Authors: Joseph Nunez.
Institutions: Michigan State University (MSU).
The Morris water maze is widely used to study spatial memory and learning. Animals are placed in a pool of water that is colored opaque with powdered non-fat milk or non-toxic tempera paint, where they must swim to a hidden escape platform. Because they are in opaque water, the animals cannot see the platform, and cannot rely on scent to find the escape route. Instead, they must rely on external/extra-maze cues. As the animals become more familiar with the task, they are able to find the platform more quickly. Developed by Richard G. Morris in 1984, this paradigm has become one of the "gold standards" of behavioral neuroscience.
Behavior, Issue 19, Declarative, Hippocampus, Memory, Procedural, Rodent, Spatial Learning
897
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Hyponeophagia: A Measure of Anxiety in the Mouse
Authors: Rob M.J. Deacon.
Institutions: University of Oxford.
Before the present day, when fast-acting and potent rodenticides such as alpha-chloralose were not yet in use, the work of pest controllers was often hampered by a phenomenon known as "bait shyness". Mice and rats cannot vomit, due to the tightness of the cardiac sphincter of the stomach, so to overcome the problem of potential food toxicity they have evolved a strategy of first ingesting only very small amounts of novel substances. The amounts ingested then gradually increase until the animal has determined whether the substance is safe and nutritious. So the old rat-catchers would first put a palatable substance such as oatmeal, which was to be the vehicle for the toxin, in the infested area. Only when large amounts were being readily consumed would they then add the poison, in amounts calculated not to affect the taste of the vehicle. The poisoned bait, which the animals were now readily eating in large amounts, would then swiftly perform its function. Bait shyness is now used in the behavioural laboratory as a way of measuring anxiety. A highly palatable but novel substance, such as sweet corn, nuts or sweetened condensed milk, is offered to the mice (or rats) in a novel situation, such as a new cage. The latency to consume a defined amount of the new food is then measured. Robert M.J. Deacon can be reach at robert.deacon@psy.ox.ac.uk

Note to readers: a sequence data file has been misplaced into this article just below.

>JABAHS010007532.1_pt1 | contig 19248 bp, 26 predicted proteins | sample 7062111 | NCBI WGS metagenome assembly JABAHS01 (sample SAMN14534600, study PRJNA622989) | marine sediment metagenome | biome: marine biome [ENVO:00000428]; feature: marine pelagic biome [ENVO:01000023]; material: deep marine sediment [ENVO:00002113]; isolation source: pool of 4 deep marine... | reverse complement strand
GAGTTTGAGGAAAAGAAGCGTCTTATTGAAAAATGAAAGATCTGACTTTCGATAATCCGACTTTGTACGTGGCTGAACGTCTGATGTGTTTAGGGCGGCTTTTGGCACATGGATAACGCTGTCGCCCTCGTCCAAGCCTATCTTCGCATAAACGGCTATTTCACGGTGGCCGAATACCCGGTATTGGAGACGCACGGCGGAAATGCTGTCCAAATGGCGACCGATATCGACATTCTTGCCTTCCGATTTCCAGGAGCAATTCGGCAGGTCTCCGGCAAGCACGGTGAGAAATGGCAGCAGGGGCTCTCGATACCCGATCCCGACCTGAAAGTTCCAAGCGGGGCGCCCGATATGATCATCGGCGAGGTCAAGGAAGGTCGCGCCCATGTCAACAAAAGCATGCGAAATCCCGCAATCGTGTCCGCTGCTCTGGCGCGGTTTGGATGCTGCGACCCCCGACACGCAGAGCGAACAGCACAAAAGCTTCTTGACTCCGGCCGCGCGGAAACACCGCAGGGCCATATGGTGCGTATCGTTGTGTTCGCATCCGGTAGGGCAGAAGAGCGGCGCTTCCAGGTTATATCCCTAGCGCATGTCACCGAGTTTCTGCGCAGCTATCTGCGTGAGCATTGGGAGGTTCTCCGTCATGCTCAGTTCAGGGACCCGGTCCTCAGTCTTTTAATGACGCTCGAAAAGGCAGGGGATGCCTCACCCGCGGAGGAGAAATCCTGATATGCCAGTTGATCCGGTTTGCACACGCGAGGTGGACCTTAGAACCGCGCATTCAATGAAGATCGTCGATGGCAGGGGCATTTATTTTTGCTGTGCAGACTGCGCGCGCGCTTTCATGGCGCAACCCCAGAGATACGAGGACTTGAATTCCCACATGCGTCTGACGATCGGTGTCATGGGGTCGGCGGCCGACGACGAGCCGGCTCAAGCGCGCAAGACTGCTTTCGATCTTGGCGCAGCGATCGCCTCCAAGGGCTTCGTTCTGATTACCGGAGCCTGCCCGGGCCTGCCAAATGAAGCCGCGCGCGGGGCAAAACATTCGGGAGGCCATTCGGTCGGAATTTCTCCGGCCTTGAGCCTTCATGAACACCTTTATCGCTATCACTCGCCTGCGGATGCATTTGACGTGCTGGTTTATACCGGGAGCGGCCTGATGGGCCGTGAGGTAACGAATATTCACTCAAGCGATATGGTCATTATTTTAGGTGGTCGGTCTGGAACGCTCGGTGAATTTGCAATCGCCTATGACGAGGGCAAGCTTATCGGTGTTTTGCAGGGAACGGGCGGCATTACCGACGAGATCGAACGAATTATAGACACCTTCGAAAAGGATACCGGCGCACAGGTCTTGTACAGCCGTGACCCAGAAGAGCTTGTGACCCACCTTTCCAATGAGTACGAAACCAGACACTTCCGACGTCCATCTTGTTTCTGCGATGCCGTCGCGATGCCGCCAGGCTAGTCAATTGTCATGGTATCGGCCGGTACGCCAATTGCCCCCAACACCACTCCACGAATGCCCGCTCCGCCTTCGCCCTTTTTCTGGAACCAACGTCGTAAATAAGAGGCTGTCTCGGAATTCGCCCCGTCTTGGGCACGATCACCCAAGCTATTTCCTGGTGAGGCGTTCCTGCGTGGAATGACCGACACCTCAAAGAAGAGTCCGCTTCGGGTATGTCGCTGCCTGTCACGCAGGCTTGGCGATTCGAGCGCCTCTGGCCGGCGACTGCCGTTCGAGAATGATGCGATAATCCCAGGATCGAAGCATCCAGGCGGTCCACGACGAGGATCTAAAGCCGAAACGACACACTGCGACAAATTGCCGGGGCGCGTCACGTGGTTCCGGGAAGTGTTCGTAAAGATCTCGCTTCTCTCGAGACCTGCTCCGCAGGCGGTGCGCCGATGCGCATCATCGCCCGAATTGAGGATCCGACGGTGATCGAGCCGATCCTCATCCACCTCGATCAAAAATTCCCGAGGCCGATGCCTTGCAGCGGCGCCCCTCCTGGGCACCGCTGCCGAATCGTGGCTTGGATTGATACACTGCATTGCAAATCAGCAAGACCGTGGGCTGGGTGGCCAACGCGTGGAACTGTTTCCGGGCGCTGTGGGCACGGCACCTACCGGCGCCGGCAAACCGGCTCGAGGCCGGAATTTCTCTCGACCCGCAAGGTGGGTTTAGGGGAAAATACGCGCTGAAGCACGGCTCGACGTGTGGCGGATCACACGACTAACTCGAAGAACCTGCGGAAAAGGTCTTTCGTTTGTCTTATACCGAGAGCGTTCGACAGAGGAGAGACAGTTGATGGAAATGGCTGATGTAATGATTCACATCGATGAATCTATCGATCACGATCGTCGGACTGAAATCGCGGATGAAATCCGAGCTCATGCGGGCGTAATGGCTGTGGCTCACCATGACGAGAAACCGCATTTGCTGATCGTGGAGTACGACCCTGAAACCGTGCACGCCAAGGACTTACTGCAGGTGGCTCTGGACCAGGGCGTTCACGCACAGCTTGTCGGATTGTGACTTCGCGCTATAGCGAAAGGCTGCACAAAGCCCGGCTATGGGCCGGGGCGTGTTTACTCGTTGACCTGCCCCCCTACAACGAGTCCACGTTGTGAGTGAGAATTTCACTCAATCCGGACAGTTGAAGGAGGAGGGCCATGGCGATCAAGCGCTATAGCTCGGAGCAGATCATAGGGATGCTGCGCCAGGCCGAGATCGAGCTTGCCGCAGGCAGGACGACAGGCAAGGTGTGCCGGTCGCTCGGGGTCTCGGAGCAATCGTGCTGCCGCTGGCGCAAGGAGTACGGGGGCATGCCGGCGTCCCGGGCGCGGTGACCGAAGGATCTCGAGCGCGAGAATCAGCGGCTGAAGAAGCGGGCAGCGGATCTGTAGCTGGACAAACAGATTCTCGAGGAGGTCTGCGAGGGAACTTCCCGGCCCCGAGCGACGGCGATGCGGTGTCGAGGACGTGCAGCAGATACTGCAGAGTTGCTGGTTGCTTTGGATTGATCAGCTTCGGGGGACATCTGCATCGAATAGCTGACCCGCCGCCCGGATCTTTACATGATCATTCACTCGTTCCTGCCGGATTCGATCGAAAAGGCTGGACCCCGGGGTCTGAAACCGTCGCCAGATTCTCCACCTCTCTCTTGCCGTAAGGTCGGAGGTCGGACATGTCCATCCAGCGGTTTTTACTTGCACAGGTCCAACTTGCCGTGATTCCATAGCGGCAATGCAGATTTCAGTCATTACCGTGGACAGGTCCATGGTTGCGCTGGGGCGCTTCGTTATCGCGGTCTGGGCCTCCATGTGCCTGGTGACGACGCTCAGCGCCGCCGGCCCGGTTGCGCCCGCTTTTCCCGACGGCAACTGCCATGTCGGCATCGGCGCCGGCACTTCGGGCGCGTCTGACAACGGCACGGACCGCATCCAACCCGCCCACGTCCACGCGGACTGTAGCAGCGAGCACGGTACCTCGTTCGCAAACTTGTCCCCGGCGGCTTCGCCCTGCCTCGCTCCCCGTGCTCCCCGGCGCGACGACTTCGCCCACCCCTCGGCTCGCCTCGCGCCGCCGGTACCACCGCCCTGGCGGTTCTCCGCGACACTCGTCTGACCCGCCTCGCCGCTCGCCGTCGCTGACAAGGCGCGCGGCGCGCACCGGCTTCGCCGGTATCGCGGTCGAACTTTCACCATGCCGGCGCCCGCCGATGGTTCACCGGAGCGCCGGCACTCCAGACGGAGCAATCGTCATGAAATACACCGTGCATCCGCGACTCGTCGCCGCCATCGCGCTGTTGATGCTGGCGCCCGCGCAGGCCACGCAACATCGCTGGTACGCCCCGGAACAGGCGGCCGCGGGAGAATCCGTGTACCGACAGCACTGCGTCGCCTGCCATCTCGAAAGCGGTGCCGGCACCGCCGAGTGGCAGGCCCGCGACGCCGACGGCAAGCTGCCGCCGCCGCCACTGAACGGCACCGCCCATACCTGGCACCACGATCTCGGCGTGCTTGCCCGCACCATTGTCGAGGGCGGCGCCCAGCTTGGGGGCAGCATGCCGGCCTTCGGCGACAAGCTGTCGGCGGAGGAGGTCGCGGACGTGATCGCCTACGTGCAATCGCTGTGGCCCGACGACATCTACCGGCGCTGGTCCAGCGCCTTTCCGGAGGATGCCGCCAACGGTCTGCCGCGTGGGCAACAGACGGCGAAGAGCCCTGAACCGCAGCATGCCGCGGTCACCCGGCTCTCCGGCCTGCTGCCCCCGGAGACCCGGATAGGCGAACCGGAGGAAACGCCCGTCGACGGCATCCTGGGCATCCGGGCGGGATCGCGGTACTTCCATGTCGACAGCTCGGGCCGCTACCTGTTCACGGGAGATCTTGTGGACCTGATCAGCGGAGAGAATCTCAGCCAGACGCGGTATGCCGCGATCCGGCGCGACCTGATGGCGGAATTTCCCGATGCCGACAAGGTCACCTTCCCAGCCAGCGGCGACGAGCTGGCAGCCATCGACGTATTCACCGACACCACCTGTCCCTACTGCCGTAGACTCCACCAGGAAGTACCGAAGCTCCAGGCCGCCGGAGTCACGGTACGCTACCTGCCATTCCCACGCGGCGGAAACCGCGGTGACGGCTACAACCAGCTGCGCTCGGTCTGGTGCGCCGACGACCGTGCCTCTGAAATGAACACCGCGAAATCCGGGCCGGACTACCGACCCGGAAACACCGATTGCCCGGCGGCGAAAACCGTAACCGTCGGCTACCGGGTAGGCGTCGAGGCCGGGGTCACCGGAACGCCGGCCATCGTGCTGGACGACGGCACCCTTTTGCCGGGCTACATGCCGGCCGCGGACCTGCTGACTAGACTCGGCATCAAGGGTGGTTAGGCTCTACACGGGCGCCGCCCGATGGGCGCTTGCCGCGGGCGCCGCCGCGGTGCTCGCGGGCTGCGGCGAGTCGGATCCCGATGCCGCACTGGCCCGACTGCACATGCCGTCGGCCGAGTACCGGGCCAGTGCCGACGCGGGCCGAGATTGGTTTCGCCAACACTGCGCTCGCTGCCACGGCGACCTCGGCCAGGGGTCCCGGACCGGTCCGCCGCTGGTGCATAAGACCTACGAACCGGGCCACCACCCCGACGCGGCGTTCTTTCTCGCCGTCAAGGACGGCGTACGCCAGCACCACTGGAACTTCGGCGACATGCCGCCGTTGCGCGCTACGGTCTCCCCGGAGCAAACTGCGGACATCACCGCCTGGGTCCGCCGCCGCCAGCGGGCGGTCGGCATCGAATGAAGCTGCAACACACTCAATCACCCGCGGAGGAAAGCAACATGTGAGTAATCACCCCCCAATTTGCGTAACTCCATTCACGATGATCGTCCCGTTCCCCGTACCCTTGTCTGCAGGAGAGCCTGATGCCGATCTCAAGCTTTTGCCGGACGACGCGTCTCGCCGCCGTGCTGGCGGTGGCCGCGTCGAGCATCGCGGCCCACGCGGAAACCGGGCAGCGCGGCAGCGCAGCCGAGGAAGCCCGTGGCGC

Neuroscience, Issue 51, Anxiety, hyponeophagia, bait shyness, mice, hippocampus, strain differences, plus-maze
2613
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JoVE Visualize is a tool created to match the last 5 years of PubMed publications to methods in JoVE's video library.